Music app using tons of data on your iPhone or iPad? Here's how you can stop it!

Music app using tons of data on your iPhone or iPad? Here's how you can stop it!

The Music app that comes built into every iPhone and iPad is responsible not only for storing your music collection from iTunes, it also houses iTunes Match and lets you access iTunes Radio, both of which can eat tremendous amounts of data. And that's not counting any iTunes in the Cloud purchases you may make. If you aren't careful, the Music app can quickly eat through your carrier's data allowance. If this is an issue you've been running into, here are some ways you can curb how much data the Music app consumes!

1. Disable the Music app from using cellular data

The quickest and easiest way to keep the Music app for eating through your data plan is to restrict its access to only Wi-Fi. Doing this, you'll still be able to listen to any content that is physically stored on your iPhone or iPad. You just won't have access to anything that relies on data such as iTunes Match, iTunes in the Cloud purchases, and iTunes Radio.

  1. Launch the Settings app on your iPhone or iPad.
  2. Tap on Cellular.
  3. Scroll down and under the Use Cellular Data For section, find Music and turn the setting to Off — the list should be in alphabetical order.

That's it. The Music app should no longer consume any cellular data.

2. Sync music you listen to often instead of streaming it

If you don't want to go nuclear but would still like to conserve some cellular data, syncing music you listen to often instead of relying on iTunes Match, is a great way to do just that. Simply sync over your favorite playlists, artists, and albums from your iTunes library on your computer. Or download them while on Wi-Fi with iTunes in the Cloud. This will minimize the amount of data your iPhone or iPad pulls. Then when you want to access music in iTunes Match, you're only doing so for things you don't listen to quite as often.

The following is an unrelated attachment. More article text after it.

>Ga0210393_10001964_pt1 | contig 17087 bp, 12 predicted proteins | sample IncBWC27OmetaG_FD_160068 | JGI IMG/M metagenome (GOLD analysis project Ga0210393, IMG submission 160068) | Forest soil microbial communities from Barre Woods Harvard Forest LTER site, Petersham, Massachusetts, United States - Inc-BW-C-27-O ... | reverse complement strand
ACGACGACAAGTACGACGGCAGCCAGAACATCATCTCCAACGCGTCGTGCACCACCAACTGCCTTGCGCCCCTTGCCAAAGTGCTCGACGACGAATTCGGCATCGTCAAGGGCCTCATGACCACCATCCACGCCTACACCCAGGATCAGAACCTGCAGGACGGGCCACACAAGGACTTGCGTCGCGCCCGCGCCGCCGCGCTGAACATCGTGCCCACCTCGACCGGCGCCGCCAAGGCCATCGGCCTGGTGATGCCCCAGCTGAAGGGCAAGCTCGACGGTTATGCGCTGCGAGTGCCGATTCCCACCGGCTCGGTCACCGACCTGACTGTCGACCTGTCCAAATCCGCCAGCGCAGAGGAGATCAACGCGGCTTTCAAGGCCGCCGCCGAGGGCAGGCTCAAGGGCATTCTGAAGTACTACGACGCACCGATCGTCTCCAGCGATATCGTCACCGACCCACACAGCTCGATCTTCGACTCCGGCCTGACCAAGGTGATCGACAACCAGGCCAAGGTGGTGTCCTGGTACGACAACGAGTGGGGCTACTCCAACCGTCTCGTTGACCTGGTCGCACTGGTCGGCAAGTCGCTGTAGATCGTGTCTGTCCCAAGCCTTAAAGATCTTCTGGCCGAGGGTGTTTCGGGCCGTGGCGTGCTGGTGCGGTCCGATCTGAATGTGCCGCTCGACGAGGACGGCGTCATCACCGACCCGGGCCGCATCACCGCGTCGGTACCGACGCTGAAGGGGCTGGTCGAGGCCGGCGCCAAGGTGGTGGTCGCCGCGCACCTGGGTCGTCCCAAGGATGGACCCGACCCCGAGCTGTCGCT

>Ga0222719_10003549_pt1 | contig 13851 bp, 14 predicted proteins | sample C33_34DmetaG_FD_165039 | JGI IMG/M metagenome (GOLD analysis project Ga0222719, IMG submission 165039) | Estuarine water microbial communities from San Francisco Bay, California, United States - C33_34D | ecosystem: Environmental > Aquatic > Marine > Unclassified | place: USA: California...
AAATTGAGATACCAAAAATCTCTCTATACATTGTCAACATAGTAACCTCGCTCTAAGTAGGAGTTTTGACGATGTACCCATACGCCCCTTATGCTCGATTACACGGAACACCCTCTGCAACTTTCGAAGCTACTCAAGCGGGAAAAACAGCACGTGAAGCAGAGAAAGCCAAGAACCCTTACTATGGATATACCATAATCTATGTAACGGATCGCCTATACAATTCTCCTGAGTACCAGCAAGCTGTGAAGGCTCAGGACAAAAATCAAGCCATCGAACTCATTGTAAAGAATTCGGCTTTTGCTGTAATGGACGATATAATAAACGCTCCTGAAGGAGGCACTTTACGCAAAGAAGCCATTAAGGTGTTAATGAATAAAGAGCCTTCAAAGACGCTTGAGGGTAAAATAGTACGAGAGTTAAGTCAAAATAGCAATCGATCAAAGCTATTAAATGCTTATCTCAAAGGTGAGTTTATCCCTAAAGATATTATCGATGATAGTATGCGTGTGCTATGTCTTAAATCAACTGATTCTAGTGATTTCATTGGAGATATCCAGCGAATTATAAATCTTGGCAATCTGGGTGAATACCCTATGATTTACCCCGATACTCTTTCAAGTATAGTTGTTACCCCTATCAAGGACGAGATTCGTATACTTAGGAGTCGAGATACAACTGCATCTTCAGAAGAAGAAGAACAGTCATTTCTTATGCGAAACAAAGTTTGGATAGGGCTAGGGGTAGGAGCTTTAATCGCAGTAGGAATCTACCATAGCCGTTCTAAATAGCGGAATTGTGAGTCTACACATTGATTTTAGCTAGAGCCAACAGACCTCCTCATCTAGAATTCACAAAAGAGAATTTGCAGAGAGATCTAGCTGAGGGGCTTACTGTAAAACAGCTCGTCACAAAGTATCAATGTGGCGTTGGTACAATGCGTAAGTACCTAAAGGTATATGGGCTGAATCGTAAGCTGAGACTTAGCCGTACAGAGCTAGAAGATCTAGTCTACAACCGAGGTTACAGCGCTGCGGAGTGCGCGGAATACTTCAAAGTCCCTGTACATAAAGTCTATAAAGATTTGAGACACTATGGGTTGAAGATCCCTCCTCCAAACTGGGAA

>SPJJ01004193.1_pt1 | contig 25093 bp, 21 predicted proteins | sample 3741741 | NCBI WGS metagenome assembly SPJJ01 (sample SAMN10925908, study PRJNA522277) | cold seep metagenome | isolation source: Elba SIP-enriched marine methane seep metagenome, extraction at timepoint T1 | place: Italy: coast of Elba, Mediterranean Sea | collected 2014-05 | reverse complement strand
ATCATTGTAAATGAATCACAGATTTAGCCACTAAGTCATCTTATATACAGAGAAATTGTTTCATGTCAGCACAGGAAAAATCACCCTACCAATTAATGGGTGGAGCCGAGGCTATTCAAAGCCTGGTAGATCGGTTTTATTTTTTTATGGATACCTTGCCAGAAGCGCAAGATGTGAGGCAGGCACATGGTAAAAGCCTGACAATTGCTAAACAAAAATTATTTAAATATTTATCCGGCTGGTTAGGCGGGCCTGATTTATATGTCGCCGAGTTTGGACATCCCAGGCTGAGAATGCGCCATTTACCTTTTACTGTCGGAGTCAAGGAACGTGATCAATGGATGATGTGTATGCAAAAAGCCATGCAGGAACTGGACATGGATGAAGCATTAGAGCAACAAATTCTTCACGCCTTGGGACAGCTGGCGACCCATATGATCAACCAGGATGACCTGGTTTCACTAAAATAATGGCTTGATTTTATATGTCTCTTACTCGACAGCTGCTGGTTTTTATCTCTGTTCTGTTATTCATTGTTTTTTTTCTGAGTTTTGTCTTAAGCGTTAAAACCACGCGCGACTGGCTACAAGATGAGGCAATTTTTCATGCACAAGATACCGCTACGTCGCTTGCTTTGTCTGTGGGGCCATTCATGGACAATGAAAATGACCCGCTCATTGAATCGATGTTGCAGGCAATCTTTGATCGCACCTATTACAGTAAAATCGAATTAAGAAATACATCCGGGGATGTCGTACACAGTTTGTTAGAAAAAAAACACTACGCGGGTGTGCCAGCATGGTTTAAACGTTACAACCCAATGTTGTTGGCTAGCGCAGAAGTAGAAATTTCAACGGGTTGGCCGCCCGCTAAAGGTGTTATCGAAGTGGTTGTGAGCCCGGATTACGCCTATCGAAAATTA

3. Only download music from iTunes in the Cloud over Wi-Fi

If you purchase a lot of music from iTunes, you may notice that you can download and delete it on demand. If you have fast data speeds, this makes it extremely convenient to download music and then delete it to save storage on your iPhone or iPad.

I know many people that do this on a regular basis. Just keep in mind that each time you download an album over cellular, it most likely consumes several megabytes of data at a time. So if at all possible, avoid downloading music when you're on cellular and opt for Wi-Fi instead.

4. Limit how often you use iTunes Radio

Like any other streaming music service, iTunes Radio uses a data connection in order to serve up radio stations on your iPhone or iPad. If you use the service frequently, this is most likely the reason you're using so much data within the Music app. Just like iTunes in the Cloud purchases, limiting iTunes Radio usage unless you're on Wi-Fi is a huge way to mitigate how much data the Music app eats.

5. Disable automatic downloads for music

If you purchase music on your computer via iTunes or through another device regularly, your iPhone or iPad may be downloading it over cellular without you knowing it. Luckily, there's a super easy way to prevent this behavior from happening by disabling music from downloading automatically. Or if you don't want to completely disable automatic downloads, just disable the option to use cellular data for all automatic downloads. You may find you save even more data.